1. Thanks for the review. I also felt the film was very contrived and super manipulative. I hate when a movie tries to force emotions out of me. And that whiny kid! - I've never wanted to see someone get cannibalized so much in my life. I love the genre and don't mind an existential theme, but this film seemed only half formed.

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  2. The book was so incredibly beautiful, but very internal, I was surprised they made this into a movie at all.

    You leave the kid alone. He's in the apocalypse.

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  3. Shiftless: Yeah, I am surprised at how well received it is, especially when the film has nothing going for it below the surface.

    I have heard negative reviews more from folks that have read the book, which I imagine is fantastic, but I think we all know how often a book-to-film translation actually works. Thanks for stopping by!

    Simon: I have heard nothing but great things about the book, and you get the feeling that the movie comes from a very internal source material when you watch it. I would love to know what is going on in the man's head when faced with certain situations, which would greatly make the story all the more impactful.

    And you're right, I should leave that kid alone, and I will, right after I push him off of a cliff!

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  4. I was so disappointed by The Road. I agree with your review, it's incredibly depressing yet incredibly boring. It just makes you feel numb. Nothing to root for or get invested in because everything feels so worthless.

    This movie had the opportunity to be great, but just didn't capture its potential.

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  5. Although yet to see it, but from all acoounts I have read and now yours, it looks like they didn't build up the characters enough for viewers to invest in them like you said. And its a shame as I think it has a good story to be told if they had done it right for the audience to get more into it. Good and fair post, enjoyed the read.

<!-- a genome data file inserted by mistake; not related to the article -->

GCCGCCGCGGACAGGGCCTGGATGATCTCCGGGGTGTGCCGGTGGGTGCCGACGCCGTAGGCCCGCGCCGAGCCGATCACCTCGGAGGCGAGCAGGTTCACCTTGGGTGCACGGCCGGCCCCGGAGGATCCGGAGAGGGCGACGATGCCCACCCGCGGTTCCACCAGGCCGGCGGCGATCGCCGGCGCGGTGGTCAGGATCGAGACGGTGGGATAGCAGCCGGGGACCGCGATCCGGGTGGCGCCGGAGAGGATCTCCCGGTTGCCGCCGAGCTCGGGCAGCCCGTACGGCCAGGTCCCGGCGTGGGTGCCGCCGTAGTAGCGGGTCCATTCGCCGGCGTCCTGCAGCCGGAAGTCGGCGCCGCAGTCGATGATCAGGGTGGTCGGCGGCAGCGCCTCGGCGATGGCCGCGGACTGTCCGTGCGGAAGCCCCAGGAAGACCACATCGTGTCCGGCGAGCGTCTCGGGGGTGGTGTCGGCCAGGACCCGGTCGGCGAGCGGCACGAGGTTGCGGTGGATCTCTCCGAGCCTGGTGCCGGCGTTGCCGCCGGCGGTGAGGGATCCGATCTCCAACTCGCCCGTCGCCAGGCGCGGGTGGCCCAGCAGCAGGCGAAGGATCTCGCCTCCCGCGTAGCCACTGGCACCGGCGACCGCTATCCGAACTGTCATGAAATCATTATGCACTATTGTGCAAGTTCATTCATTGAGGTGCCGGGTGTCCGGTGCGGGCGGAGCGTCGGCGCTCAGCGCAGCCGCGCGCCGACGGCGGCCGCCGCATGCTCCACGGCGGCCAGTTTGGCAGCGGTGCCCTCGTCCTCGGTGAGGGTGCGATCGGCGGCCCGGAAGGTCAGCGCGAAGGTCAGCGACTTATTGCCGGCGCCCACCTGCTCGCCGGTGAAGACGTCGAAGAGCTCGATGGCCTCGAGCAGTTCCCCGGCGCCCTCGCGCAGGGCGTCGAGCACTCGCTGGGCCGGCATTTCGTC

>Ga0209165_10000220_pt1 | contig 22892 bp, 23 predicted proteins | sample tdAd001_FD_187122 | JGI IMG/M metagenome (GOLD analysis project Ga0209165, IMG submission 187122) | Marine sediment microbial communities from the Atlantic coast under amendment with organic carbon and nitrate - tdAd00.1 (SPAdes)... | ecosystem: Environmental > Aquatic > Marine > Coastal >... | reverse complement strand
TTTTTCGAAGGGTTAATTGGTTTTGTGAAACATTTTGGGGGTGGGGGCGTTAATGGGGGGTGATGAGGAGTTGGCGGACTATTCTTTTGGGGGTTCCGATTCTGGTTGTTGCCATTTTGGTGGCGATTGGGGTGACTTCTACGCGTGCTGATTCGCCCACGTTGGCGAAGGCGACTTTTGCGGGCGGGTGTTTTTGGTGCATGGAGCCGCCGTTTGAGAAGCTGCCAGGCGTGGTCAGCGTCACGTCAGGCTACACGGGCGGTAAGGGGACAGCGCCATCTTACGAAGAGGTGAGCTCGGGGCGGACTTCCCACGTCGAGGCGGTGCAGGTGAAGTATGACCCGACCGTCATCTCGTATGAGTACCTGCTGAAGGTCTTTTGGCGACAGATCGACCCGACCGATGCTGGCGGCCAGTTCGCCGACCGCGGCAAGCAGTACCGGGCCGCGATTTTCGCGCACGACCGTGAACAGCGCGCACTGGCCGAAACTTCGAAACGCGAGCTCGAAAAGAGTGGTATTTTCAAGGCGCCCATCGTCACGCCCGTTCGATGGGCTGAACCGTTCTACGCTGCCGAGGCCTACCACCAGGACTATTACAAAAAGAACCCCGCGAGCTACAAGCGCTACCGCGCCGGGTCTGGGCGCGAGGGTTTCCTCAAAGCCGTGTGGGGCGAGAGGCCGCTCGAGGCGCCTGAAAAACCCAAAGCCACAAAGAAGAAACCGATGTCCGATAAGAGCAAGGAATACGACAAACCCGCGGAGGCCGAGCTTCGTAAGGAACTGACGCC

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  6. I think THE ROAD is very overrated. Haven't read the book, but I hear it's devastating. That being said, I wasn't expecting a lighthearted movie or anything of the sort. Still, though... Watching THE ROAD is basically just watching a bunch of bums look for food. I had to deal with enough crackhead bums when I lived in Vegas for two years; I don't want to watch a movie about them. I guess the movie hits you differently if you're a father (or mother), but since I don't have any children, I simply found it to be quite boring.

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  7. The book is absolutely incredible and NEVER slow. Not much happens, but the style and language are so damn good that you simply can't put it down.

    I was hesitant to see the movie because it seemed far too literal an interpretation. It is. Mortenson is amazing, as is most of the supporting cast (I always cheer when Omar from THE WIRE gets more work) but the movie just falls flat. There's a sweeping soundtrack that kills me, as I think it would have been far more effective with a much starker sound. The landscape looks fine but ultimately, the film does nothing that the book didn't do, and doesn't do any of it nearly as well.

    I compare it often to No Country For Old Men, which is also VERY close to its source material (same author) but still manages to use the art of film to bring it something new. I just don't get these straight and tame adaptations.

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  8. Becky: It should be a great film for sure…it’s like all the stars were in alignment for a powerful and emotional film, yet somewhere things just didn’t pan out. I’m really surprised at the praise it has received from so many people, non of which have showed up for this review!

    Dempsey: Thanks a lot, man! It is the lack of proper development that really hurts this one, and I think maybe it is simply too much for even a feature length move to translate such inner emotion. Maybe a mini-series or something would work better to spend the much needed time to build up some sort of character/viewer bound.

    Aaron: Ha, you must be hobophobic! It’s true, without any warranted connection to them, it really is just watching a couple of bums picking through whatever to find a bite. You can’t feel bad for them, because you don’t care about them and it doesn’t help that the man, in true hobo fashion, is running around naked half the time.

    Emily: I do need to check out the novel some time as everyone says it is fantastic. It does seem as if the film is almost soulless, which could come from just carbon copying the book without adding anything to make it work for celluloid. Even to someone that hasn’t read it, its lack of depth and investment is still apparent.